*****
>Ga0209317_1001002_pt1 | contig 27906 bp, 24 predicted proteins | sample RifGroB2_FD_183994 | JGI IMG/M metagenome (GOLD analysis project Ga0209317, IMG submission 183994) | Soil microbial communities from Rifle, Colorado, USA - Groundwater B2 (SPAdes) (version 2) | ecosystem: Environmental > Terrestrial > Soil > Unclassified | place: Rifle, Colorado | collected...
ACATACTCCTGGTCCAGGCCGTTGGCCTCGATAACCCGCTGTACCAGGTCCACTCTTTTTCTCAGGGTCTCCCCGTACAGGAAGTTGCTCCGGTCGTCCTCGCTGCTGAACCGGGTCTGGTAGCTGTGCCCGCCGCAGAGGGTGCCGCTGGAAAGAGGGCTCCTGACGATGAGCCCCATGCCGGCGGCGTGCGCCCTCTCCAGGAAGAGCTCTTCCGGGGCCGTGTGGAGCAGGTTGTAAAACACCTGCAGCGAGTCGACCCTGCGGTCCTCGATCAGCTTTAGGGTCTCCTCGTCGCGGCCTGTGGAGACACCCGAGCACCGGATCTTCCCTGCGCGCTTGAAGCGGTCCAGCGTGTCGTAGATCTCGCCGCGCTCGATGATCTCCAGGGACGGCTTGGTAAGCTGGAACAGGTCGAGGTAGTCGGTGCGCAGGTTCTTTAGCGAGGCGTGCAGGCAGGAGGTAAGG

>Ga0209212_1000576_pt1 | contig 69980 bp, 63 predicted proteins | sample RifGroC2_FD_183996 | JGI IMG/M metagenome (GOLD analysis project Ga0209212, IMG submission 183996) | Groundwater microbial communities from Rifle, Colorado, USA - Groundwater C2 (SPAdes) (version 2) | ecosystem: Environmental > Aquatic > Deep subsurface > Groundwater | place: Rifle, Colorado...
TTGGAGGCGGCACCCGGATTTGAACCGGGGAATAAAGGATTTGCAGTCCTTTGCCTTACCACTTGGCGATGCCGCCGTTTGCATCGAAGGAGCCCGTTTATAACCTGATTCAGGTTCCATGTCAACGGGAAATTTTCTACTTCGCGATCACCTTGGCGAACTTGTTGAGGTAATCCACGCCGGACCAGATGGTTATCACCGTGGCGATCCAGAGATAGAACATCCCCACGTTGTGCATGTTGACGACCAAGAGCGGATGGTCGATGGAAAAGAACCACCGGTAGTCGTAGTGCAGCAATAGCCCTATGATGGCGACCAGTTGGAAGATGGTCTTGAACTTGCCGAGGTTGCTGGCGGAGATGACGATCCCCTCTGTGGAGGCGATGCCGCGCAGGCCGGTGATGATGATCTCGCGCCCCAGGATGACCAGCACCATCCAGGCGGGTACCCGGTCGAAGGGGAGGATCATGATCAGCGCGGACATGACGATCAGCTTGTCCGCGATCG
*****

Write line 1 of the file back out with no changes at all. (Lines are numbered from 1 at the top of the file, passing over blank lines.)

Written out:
>Ga0209317_1001002_pt1 | contig 27906 bp, 24 predicted proteins | sample RifGroB2_FD_183994 | JGI IMG/M metagenome (GOLD analysis project Ga0209317, IMG submission 183994) | Soil microbial communities from Rifle, Colorado, USA - Groundwater B2 (SPAdes) (version 2) | ecosystem: Environmental > Terrestrial > Soil > Unclassified | place: Rifle, Colorado | collected...